It’s Playtime!

Pets love to play, and it is really beneficial to them. Toys are a great way to keep them happy and active, and it can even cut down on some problem behaviors! There are all kinds of toys out there. Some are cheap and others really pricey. So what’s good to buy? I’ll give you some ideas on what to look for so you and your pet can enjoy some serious playtime.

  1. Think about the activities your pet likes. Is your cat a pouncer or a scratcher? Does your dog like to chew, or does he like to chase? If you think about the types of things your pet likes to do, it may narrow the field down a little so that you can get something your pet will really like. Dogs can get frustrated with things like laser pointers because they are never able to actually “catch” the beam (and some have destroyed the wall or floor where their owners pointed the beam), whereas cats might just like pouncing on it. You know your pet best, so trust your instincts.
  2. Dogs like toys that make them feel like hunters. So they like toys that make noise, can be destroyed, or taste like food. Be sure that anything you get them isn’t toxic if they eat too much of it. Many plush dog toys sold today are made without stuffing and lack beading for eyes and noses, which makes them a lot safer (and less messy) for your dog to play with. Cats on the other hand, like small things they can bat around and chase. They also like things they can explore or hide in.
  3. Your pets also want to play with you! Many dogs like playing fetch or tug of war with their owners. I have known cats who like to play peek a boo and things that those fishing rod toys with something dangling at the end of a string. Pets love spending time with you, and getting involved in their playtime is the best!
  4. Something that challenges pets a little (but not to the point where they get frustrated) are great for keeping your pet’s mind engaged in activity or to keep them busy when you are away.

Personally, I like toys that are made from natural materials and free from chemicals and dyes – like rope toys for dogs or sisal balls for cats. I like knowing that the toys I give Sydney are safe.

There are also some things to NOT let your pets play with: rubber bands may be entertaining for cats, but they can be dangerous. Don’t let pets play with string or ribbon unsupervised, either, because you don’t want your pet to eat them. Plastic bags may make appealing sounds for your pets but they cause the same suffocation risk they do with us and are harmful if chewed on or swallowed, so keep your pets away from them.

You don’t have to spend a lot of money on toys. Rotating the toys you have will keep your pet interested in them and will bring some excitement back into an old toy.

Keeping Older Pets Healthy

Although we want to think of our pets as always being with us, that’s not reality. Did you know that dogs are considered “senior” at the age of 7? And cats reach senior age when they are between 8-10 years old. That doesn’t seem like much in human years, does it? I mean, we were barely out of elementary school at those ages! It is sad that pets have a shorter lifespan than people, but there are things we can do to help our older pets live long and happy lives.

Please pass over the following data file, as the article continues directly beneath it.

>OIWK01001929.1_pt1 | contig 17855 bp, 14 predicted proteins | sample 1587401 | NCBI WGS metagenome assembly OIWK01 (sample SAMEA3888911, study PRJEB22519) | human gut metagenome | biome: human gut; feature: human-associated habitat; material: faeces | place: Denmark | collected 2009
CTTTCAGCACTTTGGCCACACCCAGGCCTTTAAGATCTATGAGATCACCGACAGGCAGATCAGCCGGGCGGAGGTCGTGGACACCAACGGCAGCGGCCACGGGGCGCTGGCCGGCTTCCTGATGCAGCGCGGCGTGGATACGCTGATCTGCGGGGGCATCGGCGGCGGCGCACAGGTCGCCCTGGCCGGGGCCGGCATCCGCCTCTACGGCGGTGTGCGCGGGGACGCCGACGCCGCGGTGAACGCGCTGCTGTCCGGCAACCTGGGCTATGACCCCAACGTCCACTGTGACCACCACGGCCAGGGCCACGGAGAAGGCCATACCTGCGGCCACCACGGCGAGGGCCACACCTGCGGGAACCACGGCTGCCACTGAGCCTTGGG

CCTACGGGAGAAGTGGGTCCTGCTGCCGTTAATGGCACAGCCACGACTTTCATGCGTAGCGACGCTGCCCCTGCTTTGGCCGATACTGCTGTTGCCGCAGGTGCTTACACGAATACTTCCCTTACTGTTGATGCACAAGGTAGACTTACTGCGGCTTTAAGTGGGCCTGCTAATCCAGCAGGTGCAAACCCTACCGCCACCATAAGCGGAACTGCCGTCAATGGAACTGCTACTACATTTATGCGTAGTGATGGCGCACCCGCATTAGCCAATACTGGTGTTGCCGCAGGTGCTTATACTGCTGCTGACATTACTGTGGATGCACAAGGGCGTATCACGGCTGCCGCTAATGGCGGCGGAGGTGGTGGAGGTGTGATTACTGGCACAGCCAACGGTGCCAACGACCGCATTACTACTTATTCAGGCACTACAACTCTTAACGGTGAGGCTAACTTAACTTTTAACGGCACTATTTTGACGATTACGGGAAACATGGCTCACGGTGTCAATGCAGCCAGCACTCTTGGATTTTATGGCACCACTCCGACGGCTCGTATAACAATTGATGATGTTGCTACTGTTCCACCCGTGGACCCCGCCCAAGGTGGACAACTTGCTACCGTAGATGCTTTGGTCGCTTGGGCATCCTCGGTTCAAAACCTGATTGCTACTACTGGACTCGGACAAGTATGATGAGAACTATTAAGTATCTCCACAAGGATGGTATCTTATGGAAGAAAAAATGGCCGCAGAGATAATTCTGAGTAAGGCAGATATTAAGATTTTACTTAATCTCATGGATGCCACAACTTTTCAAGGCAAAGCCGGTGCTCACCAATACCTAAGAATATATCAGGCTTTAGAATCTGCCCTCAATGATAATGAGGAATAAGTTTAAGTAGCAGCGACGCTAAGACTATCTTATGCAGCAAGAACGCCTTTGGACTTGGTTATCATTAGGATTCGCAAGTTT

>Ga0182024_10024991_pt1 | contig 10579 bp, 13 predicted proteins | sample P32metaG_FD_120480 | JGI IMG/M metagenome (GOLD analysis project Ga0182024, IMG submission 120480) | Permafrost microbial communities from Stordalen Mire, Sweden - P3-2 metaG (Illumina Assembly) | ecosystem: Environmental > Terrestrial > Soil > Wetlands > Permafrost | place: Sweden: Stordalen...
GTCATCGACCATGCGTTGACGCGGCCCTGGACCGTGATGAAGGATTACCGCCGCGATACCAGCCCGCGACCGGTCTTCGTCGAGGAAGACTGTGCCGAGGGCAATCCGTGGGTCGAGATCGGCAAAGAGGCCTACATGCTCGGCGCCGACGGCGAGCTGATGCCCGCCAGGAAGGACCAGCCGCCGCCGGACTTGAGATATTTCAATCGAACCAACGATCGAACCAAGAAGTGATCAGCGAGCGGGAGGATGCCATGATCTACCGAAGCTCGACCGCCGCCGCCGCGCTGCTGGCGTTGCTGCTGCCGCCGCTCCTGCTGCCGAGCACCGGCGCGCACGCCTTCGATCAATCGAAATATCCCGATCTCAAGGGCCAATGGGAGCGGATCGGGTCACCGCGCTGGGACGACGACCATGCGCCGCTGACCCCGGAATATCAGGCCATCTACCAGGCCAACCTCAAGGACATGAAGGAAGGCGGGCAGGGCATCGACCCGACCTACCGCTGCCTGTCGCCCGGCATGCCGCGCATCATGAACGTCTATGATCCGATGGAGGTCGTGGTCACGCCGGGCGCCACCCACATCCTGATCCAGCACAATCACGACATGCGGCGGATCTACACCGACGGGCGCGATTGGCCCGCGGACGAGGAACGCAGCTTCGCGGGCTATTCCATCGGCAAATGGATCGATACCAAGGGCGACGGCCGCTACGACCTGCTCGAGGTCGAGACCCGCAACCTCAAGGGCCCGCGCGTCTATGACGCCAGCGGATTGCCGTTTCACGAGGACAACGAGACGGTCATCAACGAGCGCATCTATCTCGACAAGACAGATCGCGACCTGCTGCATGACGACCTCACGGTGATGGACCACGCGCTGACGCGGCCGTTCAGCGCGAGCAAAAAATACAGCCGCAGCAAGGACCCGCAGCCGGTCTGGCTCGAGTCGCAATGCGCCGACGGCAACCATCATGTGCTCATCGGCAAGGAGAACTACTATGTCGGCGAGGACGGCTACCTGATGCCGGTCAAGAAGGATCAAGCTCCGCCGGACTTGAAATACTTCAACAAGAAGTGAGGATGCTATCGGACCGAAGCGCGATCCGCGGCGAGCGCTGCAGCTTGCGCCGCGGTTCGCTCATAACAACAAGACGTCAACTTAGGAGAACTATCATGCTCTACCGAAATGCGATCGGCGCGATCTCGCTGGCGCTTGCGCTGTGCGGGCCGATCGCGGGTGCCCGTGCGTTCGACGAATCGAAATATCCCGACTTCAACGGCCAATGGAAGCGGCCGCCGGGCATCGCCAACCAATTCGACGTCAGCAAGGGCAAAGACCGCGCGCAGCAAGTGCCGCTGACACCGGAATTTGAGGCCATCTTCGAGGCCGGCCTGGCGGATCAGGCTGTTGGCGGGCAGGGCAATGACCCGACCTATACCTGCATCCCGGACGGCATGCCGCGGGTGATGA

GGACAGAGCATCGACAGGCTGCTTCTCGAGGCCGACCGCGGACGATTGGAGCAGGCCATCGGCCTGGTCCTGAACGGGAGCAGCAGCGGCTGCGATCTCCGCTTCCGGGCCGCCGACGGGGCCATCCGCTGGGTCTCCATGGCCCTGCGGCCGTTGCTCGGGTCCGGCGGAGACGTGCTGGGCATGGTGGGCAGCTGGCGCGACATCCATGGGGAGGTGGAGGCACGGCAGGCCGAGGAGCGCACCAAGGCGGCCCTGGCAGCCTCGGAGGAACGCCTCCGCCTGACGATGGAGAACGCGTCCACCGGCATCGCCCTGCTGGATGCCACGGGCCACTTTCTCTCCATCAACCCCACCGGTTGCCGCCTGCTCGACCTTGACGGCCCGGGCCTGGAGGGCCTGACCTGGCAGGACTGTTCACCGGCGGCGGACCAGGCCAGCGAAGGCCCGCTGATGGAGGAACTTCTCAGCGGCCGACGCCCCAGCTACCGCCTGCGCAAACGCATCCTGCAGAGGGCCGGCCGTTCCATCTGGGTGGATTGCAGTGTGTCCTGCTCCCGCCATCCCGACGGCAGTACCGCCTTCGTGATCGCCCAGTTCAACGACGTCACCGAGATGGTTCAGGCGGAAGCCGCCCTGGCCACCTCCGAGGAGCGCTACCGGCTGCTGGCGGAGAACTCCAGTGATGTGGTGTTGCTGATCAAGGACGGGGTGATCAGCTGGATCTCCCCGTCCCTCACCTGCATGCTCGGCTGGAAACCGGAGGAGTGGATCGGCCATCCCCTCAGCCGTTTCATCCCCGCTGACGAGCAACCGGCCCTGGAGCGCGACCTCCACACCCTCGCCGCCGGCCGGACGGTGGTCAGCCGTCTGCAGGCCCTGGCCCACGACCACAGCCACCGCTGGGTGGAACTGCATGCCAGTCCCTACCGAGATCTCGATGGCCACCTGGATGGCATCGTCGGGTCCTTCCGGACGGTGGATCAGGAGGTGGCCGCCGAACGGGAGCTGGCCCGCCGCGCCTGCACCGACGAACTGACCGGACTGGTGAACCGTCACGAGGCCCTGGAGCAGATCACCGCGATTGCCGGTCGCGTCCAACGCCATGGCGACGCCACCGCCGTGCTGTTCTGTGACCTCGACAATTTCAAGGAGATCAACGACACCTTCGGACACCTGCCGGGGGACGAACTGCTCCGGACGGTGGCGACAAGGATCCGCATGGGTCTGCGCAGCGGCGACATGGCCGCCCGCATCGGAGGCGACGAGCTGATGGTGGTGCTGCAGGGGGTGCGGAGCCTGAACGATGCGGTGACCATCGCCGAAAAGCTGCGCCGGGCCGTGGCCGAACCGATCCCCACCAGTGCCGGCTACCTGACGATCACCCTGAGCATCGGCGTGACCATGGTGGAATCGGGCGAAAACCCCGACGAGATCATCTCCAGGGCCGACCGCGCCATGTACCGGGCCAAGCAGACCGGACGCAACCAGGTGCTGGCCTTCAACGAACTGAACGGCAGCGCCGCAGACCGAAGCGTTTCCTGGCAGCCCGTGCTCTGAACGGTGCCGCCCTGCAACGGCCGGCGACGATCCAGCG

First, keep up with the vet visits. Just like us as we age, senior pets are at risk for more health problems. You may need to bring your pet in for checkups more often. Discuss it with your vet – most recommend at least two visits a year. Certain breeds have a predisposition to particular issues, and your vet will let you know what they are. You also need to keep them up to date on their vaccines, just like you did when they were younger.

Second, watch their diet. Sometimes pets will show their age through changes in their eating habits. Not eating could be a sign of their slowing down or a medical problem. O r they might gain weight because they are eating and not as active as before. So pay attention to how much they eat and how much they weigh. You may have to adjust the amount you feed them or change their food. When in doubt, ask your vet!

Third, just like people, there will be complications that come with old age. Their fur may go grey or white, they may lose vision or hearing, or they may get tired or stressed more easily. Just let your pet dictate the activities they participate in, and if you know something will be upsetting (like fireworks), comfort them in the ways they like best.

There are some natural ways you can help your pet age more gracefully. You can learn pet massage, which will help ease joint pain and soreness. It can help your animals stay frisky for longer, and it is a great bonding experience for the two of you. Getting a few wooden stairs or a ramp to help them get in and out of the car or to their favorite sleeping spot, like your bed, more easily. And it doesn’t require a trip to the vet or medications or anything.

There are also some supplements you can discuss with your vet, too. These are great to help get some more good years out of your pet, and are a more natural option than medications. Essential fatty oils will help keep your pet’s coat shiny, but it may also help with brain function. Glucosamine and chondroitin are another good combination that can ease arthritis and inflammation issues. Talk to your vet to see what they recommend for your pet.

Another thing I want to mention is that there are a lot of senior pets out there available for adoption. Some places waive adoption fees for these pets or offer reduced rates to facilitate adoptions. Just because these pets are a little older does not mean you will be robbed of any of their love or happiness. Senior pets need love too, and they’ll love you just as much as a younger animal. So don’t pass them by if you are at a shelter and thinking about bringing home a new member of the family.